Pay Payroll Taxes

Employers must withhold certain taxes from their employees’ wages and then deposit them with either the federal or state government. These are called “payroll taxes.” Payroll taxes include federal and state income taxes, as well as Medicare and Social Security taxes (called “FICA”). If you are self-employed, then you should file quarterly estimated taxes.


Calculating Payroll Taxes

  1. Add up your employee’s total compensation. For purposes of payroll taxes, gross wages generally include all salaries, bonuses, commissions, and fringe benefits. Basically, it includes all pay you give to an employee for their services.[1]
    • There are certain types of employee benefits that are tax exempt. For example, payments for accident or health insurance plans are not considered wages for purposes of federal income, Social Security, Medicare, and FUTA taxes.
    • The rules are more complicated if you offer employees a 401(k) plan. For more information, see pages 38-42 of IRS Publication 15 (2019), available here:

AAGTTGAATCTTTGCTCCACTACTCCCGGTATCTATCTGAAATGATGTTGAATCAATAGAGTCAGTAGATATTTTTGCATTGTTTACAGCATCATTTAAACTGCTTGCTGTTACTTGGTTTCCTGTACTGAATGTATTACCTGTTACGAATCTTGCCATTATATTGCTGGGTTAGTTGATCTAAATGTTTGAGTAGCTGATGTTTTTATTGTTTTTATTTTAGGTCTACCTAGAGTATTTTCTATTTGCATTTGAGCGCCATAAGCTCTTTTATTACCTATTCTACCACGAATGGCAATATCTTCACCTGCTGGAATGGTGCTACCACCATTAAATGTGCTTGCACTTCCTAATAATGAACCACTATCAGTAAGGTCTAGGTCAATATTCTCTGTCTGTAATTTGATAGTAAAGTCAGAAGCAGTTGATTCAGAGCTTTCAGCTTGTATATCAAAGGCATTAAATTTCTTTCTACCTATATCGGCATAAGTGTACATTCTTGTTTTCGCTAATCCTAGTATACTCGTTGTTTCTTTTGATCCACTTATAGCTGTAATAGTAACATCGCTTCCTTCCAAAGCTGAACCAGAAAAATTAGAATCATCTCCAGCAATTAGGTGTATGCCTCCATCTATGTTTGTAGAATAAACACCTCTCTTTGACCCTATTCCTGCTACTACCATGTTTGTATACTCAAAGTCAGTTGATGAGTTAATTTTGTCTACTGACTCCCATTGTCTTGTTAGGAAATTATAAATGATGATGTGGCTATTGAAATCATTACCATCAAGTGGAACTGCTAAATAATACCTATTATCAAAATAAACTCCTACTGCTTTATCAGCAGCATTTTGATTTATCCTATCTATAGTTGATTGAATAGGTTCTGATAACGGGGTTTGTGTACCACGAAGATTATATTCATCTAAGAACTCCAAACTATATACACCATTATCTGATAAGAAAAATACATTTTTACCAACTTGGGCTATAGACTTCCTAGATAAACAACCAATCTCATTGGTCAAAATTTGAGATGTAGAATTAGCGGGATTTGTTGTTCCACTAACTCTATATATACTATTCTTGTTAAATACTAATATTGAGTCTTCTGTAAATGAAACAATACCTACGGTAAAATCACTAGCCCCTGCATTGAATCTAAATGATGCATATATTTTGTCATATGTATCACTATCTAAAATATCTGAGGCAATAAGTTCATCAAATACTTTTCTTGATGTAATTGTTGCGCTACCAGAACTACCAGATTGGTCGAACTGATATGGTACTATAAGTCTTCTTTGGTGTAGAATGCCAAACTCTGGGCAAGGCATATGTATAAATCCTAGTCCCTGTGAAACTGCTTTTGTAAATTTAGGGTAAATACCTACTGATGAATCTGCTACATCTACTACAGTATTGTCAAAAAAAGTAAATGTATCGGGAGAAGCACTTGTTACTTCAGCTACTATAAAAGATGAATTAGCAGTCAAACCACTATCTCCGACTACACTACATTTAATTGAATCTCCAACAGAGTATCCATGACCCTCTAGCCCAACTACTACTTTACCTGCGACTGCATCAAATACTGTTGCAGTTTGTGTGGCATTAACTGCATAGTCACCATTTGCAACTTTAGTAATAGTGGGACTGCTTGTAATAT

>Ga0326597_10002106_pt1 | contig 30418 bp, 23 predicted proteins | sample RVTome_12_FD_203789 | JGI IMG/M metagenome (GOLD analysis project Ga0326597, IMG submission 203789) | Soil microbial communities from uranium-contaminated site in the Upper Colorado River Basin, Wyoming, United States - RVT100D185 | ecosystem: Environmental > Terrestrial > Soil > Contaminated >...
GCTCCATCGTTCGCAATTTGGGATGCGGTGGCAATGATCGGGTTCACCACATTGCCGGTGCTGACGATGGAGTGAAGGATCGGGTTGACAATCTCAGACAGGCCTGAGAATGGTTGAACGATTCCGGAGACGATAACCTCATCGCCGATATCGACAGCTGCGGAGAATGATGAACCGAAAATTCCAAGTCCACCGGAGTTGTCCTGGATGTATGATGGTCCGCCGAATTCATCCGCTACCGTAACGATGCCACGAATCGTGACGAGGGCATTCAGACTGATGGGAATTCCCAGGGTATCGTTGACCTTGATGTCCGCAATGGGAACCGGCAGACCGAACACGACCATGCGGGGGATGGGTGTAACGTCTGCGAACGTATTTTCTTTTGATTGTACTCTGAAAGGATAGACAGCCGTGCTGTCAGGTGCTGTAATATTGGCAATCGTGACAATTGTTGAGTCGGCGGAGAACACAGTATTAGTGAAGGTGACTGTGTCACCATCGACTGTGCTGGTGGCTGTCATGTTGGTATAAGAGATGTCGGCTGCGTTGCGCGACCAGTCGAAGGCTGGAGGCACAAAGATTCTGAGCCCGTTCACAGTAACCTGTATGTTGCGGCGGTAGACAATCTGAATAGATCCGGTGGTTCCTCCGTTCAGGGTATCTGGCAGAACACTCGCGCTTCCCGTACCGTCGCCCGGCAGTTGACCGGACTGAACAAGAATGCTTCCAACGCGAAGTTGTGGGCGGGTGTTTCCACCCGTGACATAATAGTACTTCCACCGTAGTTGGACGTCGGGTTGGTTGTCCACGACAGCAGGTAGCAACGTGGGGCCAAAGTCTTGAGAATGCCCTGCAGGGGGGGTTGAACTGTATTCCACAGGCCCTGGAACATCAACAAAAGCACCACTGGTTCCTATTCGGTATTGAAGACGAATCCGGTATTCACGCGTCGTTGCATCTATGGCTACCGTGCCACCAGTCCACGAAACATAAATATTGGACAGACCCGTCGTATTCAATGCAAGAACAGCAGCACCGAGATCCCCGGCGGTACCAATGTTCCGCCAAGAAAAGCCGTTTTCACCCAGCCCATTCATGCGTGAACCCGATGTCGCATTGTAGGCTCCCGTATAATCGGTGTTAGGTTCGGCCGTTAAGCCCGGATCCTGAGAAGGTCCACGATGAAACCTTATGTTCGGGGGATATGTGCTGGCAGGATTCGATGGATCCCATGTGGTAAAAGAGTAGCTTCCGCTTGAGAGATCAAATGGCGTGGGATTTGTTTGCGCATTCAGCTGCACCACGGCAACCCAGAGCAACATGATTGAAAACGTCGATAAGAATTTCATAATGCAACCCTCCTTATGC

2. Calculate federal income taxes. You must withhold and then deposit federal income taxes from your employees' paychecks.[2] Accordingly, you must calculate how much to withhold, which will depend on how much they make. Refer to IRS Publication 15, Employer's Tax Guide, for more information.
    • As an example, imagine you have one employee who you pay $500 a week. One easy way to calculate the amount of withholding is to use the wage bracket tables on pages 48-67 of Publication 15. Take out the employee’s W-4, which you should have on file. This form should list the number of claimed allowances and whether the employee is single or married.
    • On the wage bracket table, a single person making $500 a week with 2 allowances must have $28 withheld.[3]
    • There are wage bracket tables for daily, weekly, biweekly, and monthly pay periods.
  3. Calculate state income taxes. You also need to withhold and deposit state income taxes. The amount you must withhold will vary depending on your state. Contact your state’s Department of Revenue for more information on how to calculate the withholding amount.
  4. Estimate the amount of Social Security and Medicare taxes. You need to withhold and deposit taxes for both Social Security and Medicare, which are collectively called “FICA” taxes. You also need to contribute a matching portion yourself as the employer.[4]